Why is it essentially impossible to achieve saturation without supplementation? If there's 5 grams in a pound of raw beef then just a few pounds of beef for a couple days (during a starving winter perhaps) would seemingly max out creatine, followed by around a pound of meat a day for several weeks. I don't why this seems so absurd, the only catch is that you would have to 2*-9* that amount of meat if it was cooked. 2-9 pounds of meat per day does seem a little absurd.

Cb9a270955e2c277a02c4a4b5dad10b5

(10989)

on March 10, 2013
at 12:01 AM

I've been doing a short loading phase 15-20g / day for a little under a week, should be toning it down to 5g a day relatively soon. How much creatine do you take?

Cb9a270955e2c277a02c4a4b5dad10b5

(10989)

on March 09, 2013
at 11:59 PM

Interesting, out of curiosity, do you take any other supplements for powerlifting, and how much creatine do you take?

32f5749fa6cf7adbeb0b0b031ba82b46

(41757)

on March 09, 2013
at 03:34 PM

Typical levels versus saturatation? Is saturation normal or desireable in normal folks?

Cb9a270955e2c277a02c4a4b5dad10b5

(10989)

on March 09, 2013
at 03:00 AM

All I have is a Livestrong article, of which they are notoriously poorly referenced, but it's saying that a pound of beef, salmon or Herring Raw contains almost 5g of creatine. After initial loading, 5g of creatine per day is the per usual recommendation, which would be just 1 pound of raw meat per day, I don't think that I'm advocating abnormally high levels here?..

89fa2da4805b0b4e54b77a5a20a2e206

(2097)

on March 09, 2013
at 02:53 AM

yeah i just might..:) thanks for reminding me

32f5749fa6cf7adbeb0b0b031ba82b46

(41757)

on March 09, 2013
at 02:50 AM

Since it's essentially impossible to achieve creatine saturation without supplementation, I lean towards the academic question side of things (and thus the whole idea that it's uber important to have abnormally high levels to be dubious.)

32f5749fa6cf7adbeb0b0b031ba82b46

(41757)

on March 09, 2013
at 02:49 AM

I guess the better question is if superior creatine levels can be achieved with raw versus cooked sources, or is it simply a silly academic question.

Cb9a270955e2c277a02c4a4b5dad10b5

(10989)

on March 09, 2013
at 02:47 AM

But I want to stress that the reason the bro-sci says creatine causes hairloss is because it increases dht in men. DHT though is the Master Male hormone if you will: http://www.mikemahler.com/online-library/articles/hormone-optimization/dihydrotestosterone-king-of-male-androgens.html . DHT makes a man a man basically with one exception. DHT binds to cells at a much higher rate than testosterone binds to cells everywhere in the body except for muscle cells. So creatine wouldn't be like steroids, but should actually increase other manly characteristics:http://www.ncbi.nlm.nih.gov/pubmed/19741313

Cb9a270955e2c277a02c4a4b5dad10b5

(10989)

on March 09, 2013
at 02:37 AM

Well maybe this will give you the push you need to go out and buy a bottle, +1.

Cb9a270955e2c277a02c4a4b5dad10b5

(10989)

on March 09, 2013
at 02:31 AM

@Matt, Page 9: http://www.edb.utexas.edu/ssn/SN%20PDF/Creatine-Levels%20&%20Diet.PDF . @Kyle, they say that because creatine increases dht in men. If you believe DHT causes hairloss and that estrogen and insulin resistance to play a significant role then you're logical conclusion might be that creatine causes hair loss. DHT is also correlated with increased bmd though and bmd is predictive of longevity: http://www.ncbi.nlm.nih.gov/pubmed/22112679 . But you bring up a good point.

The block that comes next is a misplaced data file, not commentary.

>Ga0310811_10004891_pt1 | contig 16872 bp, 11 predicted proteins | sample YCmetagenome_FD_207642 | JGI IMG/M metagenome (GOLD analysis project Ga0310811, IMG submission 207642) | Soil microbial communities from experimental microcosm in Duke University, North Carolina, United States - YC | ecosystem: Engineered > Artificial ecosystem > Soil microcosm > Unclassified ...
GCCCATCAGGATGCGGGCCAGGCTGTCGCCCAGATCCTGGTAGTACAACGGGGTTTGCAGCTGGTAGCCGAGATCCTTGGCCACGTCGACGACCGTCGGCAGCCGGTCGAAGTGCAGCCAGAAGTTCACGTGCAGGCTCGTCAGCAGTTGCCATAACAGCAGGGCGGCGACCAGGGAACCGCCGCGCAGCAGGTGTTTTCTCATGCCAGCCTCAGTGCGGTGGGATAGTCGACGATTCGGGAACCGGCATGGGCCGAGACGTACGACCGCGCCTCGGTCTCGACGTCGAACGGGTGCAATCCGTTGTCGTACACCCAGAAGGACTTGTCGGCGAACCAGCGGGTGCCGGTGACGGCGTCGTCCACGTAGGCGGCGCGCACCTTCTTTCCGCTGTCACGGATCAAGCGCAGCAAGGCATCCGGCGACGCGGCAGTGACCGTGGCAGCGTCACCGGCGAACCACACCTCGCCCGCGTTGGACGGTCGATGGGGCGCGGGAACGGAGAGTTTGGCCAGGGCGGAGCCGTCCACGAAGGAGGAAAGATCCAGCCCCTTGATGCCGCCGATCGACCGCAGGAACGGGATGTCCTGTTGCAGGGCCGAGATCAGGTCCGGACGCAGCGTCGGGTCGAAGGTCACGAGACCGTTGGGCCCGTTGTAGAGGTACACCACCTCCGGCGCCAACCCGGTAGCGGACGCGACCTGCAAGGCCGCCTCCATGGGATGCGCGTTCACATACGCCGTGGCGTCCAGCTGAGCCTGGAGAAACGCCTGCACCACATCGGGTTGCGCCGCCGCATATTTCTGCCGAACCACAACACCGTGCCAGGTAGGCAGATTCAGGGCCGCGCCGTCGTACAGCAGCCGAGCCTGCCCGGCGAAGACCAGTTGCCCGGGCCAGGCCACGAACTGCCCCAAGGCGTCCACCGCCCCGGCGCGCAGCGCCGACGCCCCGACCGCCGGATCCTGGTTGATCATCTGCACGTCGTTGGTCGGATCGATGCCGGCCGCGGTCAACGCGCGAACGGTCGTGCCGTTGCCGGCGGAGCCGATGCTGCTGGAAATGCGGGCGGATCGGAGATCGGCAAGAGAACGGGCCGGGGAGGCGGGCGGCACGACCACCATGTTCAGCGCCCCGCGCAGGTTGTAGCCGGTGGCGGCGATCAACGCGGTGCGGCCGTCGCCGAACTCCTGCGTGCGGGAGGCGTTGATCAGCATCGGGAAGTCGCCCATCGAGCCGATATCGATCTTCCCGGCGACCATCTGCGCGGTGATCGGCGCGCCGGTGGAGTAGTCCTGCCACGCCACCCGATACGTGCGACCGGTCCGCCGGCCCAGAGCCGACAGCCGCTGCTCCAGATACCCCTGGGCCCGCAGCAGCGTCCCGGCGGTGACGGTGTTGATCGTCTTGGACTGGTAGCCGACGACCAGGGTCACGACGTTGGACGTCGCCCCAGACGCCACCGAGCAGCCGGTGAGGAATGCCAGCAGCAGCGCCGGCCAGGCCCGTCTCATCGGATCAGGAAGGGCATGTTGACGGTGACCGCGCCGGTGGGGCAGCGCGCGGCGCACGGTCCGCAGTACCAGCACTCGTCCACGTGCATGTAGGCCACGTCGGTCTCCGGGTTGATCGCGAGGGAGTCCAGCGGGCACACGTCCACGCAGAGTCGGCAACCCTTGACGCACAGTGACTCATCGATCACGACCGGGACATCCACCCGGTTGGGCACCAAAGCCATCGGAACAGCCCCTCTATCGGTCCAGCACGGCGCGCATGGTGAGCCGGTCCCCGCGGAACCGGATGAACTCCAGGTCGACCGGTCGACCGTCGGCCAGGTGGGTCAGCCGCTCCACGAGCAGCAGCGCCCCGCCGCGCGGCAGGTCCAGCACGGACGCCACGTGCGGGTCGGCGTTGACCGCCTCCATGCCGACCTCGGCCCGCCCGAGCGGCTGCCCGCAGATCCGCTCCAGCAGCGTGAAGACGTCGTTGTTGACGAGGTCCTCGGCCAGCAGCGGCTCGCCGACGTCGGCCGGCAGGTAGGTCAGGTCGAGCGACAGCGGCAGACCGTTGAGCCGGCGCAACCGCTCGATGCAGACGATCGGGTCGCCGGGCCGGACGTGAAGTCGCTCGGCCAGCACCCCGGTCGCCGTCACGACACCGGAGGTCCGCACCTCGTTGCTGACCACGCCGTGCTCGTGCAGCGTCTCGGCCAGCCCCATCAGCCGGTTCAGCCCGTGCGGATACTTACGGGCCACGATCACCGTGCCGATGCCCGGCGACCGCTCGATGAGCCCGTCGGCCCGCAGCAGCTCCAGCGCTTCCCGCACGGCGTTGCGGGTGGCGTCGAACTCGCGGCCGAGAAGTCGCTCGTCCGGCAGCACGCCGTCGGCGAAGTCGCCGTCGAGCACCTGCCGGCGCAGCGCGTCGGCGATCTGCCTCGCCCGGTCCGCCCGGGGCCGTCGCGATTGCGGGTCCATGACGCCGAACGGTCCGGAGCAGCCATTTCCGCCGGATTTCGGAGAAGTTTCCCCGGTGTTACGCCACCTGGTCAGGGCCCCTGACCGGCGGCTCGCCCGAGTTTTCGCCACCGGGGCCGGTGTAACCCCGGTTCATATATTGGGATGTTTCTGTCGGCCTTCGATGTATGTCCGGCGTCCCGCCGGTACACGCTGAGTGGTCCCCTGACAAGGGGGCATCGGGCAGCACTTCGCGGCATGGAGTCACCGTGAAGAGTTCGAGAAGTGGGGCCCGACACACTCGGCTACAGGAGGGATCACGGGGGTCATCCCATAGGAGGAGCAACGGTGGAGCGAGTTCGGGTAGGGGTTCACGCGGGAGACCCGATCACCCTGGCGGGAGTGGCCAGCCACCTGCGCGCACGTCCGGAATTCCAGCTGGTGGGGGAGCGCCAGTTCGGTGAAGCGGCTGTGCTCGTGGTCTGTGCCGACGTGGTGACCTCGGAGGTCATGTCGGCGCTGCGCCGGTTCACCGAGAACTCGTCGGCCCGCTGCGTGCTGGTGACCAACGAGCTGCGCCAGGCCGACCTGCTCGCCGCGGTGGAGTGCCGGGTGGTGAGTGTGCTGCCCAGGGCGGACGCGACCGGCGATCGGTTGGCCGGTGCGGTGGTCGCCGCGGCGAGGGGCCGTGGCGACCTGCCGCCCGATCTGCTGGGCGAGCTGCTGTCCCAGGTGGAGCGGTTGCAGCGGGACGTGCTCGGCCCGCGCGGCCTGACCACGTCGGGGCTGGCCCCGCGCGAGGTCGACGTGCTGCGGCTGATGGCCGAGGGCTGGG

32f5749fa6cf7adbeb0b0b031ba82b46

(41757)

on March 09, 2013
at 02:21 AM

Reference for cooked meat not having creatine boosting ability?

F02990386b12528111740ad6279ba29d

(1363)

on March 09, 2013
at 02:12 AM

This is something I've been debating for awhile. Only downside I've heard is bro-science involving hair loss. Seems like a no-lose high potential benefit, cheap supplement.

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9 Answers

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3
Ca2c940a1947e6200883908592956680

(8574)

on March 11, 2013
at 11:48 AM

I take Creatine [Creapure] (5g) + Sodium Bicarbonate NaHCO3 (7g) every day. Mixed with BCAAs [Xtend] (14g) on workout days pre-workout.

See: Creatine: "not escalate single dosages beyond 5g" and "10-15g/day for 3-5 days followed by a maintenance dose of 3-5g/day" and Bicarb: "0.2g/kg body weight": http://bit.ly/LjAf49, http://bit.ly/Lqzxp3, http://bit.ly/KCAtSd.

Also see: Supercharging Creatine With Baking Soda: Study Shows Increased Peak Power and Endurance - Plus: How Bicarbonate Could Help You Lose Fat & Build Muscle: http://bit.ly/N1dKpz

As a sidenote see: NaHCO3 HIITs Interval Training: +34% Time to Exhaustion, +91% Total Work & Significantly More Lean Mass With 200mg/kg Baking Soda and High Intensity Interval Training! http://bit.ly/KCAtSd. The Latest on Sodium Bicarbonate: Serial Loading Almost as Effective as Acute Loading and Free of Gastrointestinal Side Effects. Plus: Can You Use Potassium Bicarbonate Instead http://bit.ly/KCAiGw. Lactic Acid: http://bit.ly/KCABBl

Cb9a270955e2c277a02c4a4b5dad10b5

(10989)

on March 11, 2013
at 02:28 PM

Very interesting dude, thanks for the info on bicarbonate.

4
89fa2da4805b0b4e54b77a5a20a2e206

on March 09, 2013
at 02:14 AM

Its been on my list to look into for a while ( i was especiallly interested in it when i flirted with vegetarianism )

As much as i like my meat.. i cant ever see me eating it raw...blechh

a little blurb for the ladies

"While creatine supplementation is well researched (something many other sports supplements lack), about only one third of human studies involved female subjects. But it???s what those female studies are finding that warrants women cast another look at the creatine jug. What the research revealed was: creatine benefits are greater in women than in men; and unlike men, women do not gain weight from creatine supplementation even when loading (See ???Loading: is it necessary????).